The quirks of modern life may be of nugatory interest to the old guard of fine jewellery, but through a new generation of designers, keen to see themselves in their work, the humour, wit and playful irreverence of youth is working its way into luxury jewellery. For Alison Chelma, who designs fine jewellery out of New York under the brand Alison Lou, it was the emoticons she was sending in text messages and posting online that captured her imagination. “I always wanted to be a jewellery designer, but it wasn’t until I had a concrete idea that had never been done before that I decided to pursue it,” she says. “When I started three years ago, I saw that people were using emoticons on their phone as a way to communicate with one another. To me, jewellery is all about communication so I thought that this would be the perfect marriage.” Rather than taking what some might see as a transient social trend and applying it to something more seasonal, such as costume jewellery, Chelma put her money where her winky face was and created a line of solid gold pendants and ear studs with all the emotions of the keyboard played out in enamel and gemstones. The collection has been a huge success, winning Chelma fans around the globe who aren’t put off by the higher price tags the precious metals bring, and care not if emojis will be out next season. Net-a-Porter has been selling Alison Lou jewellery and recently launched an exclusive line of full diamond pavé emjoji necklaces with price tags of £8,000 each that completely sold out. “We have a huge range of clients buying Alison Lou pieces, ranging from our younger customers through to women in their 50s,” says Net-a-Porter fine jewellery buyer Sophie Quy. “I actually sold an Alison Lou emoji necklace with heart eyes to a grandmother who said it reminded her of her grandchildren as they always use them in their text messages.” Net-a-Porter has a number of other humorous designs in its fine jewellery offering, such as Diane Kordas’s collection of cartoonish gold jewels that spell out words like WOW! and BOOM in diamonds, or Sabina Kasper’s Punk Pearls collection that adds pink tourmaline tips to white pearls to mimic the silhouette of a kitten.
Tongue Out gold, enemal and diamond pendant by Alison Lou While the appeal of these jewels might range from 20-somethings to grandmothers, Quy does believe that this shift towards humour in fine jewellery is being ushered in by a new era of designers. “There is just as much humour and fun in fine jewellery as there is in any of our other categories,” she says. “I think as designers have become younger, the designs themselves are more youthful and less formal than they used to be.” One of the hottest fine jewellers of the moment is undoubtedly Delfina Delettrez, a 28-year-old heir to the Fendi fashion dynasty and daughter of jewellery designer Bernard Delettrez. She describes her jewels as “toys for adults” and her whimsical, modern designs – particularly the surrealist Anatomik collection that uses gold, enamel and gemstones to create abstract faces – have captured the imagination of jewellery lovers. Tessa Packard is another young jewellery designer who has been unafraid to introduce humour to luxury jewels. Last year, the British designer unveiled a collection called Fat Free that combined precious materials to create jewellery resembling gummy bear sweets, pretzels, half-eaten chocolate bars and a striking pair of white gold, diamond, topaz and yellow agate Fried Egg earrings costing £15,000. But its not just the youngsters getting into the spirit. 178-year-old heritage brand Tiffany & Co broke ranks last year when it teamed up with hip department store Dover Street Market. While Tiffany & Co has long been famous for its whimsical designs – and indeed the sell-out Out of Retirement collection of jewels and precious objects sold through Dover Street Market’s shops in London, Tokyo and New York were reintroduced from its archives – the sales environment was fun, with jewels displayed behind magnifying glasses in London and worked into playful, miniature beach scenes in New York.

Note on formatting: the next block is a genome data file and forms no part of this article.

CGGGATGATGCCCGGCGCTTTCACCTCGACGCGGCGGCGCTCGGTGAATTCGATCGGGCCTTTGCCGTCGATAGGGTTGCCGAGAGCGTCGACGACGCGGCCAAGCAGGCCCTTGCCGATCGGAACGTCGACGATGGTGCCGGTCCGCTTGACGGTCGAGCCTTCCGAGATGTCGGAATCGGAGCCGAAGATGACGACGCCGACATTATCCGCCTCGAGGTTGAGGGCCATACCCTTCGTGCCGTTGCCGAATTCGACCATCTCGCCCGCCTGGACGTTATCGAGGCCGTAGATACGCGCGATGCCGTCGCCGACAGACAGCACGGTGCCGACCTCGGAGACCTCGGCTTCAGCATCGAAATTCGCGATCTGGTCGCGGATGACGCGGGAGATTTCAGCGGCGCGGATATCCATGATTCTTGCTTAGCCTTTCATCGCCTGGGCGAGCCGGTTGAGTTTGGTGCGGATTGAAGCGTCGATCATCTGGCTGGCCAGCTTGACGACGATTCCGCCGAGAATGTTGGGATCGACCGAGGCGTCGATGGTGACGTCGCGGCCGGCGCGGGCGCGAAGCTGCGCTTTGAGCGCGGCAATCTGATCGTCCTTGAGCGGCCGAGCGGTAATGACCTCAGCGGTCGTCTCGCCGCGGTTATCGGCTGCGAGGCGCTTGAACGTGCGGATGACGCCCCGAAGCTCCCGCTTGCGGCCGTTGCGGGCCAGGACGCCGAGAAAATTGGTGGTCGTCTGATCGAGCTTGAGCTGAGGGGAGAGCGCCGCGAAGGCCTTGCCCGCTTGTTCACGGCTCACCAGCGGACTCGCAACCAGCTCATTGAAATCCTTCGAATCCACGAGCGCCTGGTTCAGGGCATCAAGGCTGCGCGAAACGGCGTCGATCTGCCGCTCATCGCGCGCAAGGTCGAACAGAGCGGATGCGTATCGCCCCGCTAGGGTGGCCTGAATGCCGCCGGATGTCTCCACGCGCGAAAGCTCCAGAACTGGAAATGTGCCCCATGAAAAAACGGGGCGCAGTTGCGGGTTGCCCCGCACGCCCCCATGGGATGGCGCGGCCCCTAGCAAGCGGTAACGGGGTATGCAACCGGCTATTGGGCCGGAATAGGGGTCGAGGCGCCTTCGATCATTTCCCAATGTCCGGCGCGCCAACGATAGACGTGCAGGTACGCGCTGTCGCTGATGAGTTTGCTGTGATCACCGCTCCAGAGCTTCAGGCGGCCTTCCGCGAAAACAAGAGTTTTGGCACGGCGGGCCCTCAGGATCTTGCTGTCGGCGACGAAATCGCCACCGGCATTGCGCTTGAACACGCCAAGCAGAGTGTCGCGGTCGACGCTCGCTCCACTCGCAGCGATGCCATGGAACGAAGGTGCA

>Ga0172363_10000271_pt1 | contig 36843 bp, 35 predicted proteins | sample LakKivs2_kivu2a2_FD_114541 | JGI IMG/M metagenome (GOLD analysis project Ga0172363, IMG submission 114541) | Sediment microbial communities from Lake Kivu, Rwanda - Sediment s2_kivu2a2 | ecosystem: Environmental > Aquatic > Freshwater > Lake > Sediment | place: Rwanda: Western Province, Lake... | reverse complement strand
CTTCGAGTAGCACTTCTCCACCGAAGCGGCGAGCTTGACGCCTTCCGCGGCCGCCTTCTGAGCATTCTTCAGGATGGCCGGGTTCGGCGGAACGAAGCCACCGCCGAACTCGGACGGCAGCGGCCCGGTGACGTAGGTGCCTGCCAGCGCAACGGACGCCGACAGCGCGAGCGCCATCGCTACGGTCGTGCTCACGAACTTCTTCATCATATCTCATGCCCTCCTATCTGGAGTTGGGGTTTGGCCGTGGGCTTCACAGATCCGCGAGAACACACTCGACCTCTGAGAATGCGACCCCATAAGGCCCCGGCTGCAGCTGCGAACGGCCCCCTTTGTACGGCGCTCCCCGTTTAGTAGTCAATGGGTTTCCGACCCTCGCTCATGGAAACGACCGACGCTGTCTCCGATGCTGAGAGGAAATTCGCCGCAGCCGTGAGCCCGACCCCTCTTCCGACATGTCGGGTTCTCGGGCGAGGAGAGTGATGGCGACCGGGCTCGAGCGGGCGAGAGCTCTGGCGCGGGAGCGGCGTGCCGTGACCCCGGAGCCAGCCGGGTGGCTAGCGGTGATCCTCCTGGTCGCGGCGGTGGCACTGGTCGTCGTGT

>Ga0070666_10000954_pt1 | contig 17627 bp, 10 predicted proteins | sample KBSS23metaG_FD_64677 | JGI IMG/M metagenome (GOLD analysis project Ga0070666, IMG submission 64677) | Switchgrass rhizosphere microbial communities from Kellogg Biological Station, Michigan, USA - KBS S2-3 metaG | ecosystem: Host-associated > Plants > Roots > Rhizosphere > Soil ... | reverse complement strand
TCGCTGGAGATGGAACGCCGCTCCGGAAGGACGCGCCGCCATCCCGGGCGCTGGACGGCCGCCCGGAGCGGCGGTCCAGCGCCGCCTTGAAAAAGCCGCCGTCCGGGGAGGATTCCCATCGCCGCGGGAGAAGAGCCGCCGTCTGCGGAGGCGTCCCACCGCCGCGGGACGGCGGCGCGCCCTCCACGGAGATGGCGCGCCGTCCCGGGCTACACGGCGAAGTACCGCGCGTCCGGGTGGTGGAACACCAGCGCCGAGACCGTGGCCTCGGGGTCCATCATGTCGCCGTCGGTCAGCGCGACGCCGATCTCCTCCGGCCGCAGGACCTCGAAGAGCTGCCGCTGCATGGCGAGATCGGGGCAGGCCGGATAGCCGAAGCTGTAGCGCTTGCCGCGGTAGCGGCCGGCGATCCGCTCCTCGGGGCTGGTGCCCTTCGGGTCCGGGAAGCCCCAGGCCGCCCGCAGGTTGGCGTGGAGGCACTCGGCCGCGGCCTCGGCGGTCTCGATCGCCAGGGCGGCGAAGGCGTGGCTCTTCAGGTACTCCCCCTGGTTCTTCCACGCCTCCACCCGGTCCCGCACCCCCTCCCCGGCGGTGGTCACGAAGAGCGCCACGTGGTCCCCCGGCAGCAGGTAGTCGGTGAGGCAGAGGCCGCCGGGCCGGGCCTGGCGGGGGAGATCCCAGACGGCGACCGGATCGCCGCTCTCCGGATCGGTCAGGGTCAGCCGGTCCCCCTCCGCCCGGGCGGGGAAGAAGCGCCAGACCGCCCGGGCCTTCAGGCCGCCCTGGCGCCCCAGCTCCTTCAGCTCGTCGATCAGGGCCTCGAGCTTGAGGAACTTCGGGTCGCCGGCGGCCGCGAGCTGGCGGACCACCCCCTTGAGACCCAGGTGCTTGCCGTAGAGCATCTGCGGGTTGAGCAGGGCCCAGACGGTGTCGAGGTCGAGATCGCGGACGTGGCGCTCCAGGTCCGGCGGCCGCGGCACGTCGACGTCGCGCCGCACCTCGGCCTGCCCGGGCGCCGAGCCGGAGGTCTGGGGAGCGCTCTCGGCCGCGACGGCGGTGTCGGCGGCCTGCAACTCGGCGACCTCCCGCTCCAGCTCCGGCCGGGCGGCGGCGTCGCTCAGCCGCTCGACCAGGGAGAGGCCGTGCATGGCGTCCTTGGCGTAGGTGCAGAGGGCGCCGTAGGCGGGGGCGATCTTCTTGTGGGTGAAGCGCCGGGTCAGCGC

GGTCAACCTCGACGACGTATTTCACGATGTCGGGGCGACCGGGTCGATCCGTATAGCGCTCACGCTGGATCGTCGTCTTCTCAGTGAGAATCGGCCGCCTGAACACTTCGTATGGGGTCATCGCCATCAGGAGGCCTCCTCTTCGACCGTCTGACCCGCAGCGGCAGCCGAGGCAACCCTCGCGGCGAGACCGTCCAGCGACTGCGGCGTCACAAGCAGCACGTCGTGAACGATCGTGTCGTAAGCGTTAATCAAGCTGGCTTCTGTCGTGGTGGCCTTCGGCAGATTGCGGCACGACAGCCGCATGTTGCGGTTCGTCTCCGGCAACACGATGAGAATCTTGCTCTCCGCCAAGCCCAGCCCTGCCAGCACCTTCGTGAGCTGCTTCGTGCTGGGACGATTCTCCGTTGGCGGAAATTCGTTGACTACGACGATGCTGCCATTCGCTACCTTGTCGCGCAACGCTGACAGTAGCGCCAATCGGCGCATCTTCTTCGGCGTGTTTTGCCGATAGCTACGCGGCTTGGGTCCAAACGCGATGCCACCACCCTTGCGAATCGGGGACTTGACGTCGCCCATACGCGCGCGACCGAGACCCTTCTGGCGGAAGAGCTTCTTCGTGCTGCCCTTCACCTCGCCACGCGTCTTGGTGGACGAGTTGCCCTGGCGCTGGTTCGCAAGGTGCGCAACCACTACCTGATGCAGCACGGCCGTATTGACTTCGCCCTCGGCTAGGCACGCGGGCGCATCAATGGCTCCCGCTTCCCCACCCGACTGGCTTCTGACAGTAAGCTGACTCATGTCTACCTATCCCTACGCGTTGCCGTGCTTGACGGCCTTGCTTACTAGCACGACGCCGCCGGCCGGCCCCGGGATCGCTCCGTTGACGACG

A surrealist gold and gemstone ring by Delfina Delettrez
For British jeweller Theo Fennell, who has long been creating precious jewels that are wonderfully witty, getting it right relies on not allowing craftsmanship standards slip just because the subject matter is light. “Good, well made and designed, quirky jewellery is very difficult to do but, when done well, it is the most fabulous present and has a wonderful effect on the wearer and anyone who sees it,” he says. Fennell points out that humour has been used by fine jewellers as a tool to engage buyers for centuries, but concedes that recent homogenisation of the jewellery industry may have spurred on the next generation of jewellers to break free from convention and inspired this new wave of blithe designs with serious price tags. “The domination of the big brands and the humourless, heavily advertised, fashion-orientated pieces they manufactured knocked the genuine originality and quirk out of jewellery for a time,” he says. “It is nice to see such life and humour returning and I think this demonstrates the return to people being less concerned with big names and fashion in jewellery and wanting pieces that are individual and beautifully made and designed. There is no reason that jewellery should always be po-faced any more than every song should be sad or every play a tragedy.”More Passion gold and diamond ear cuff by Tracey Emin for Stephen Webster
By Rachael Taylor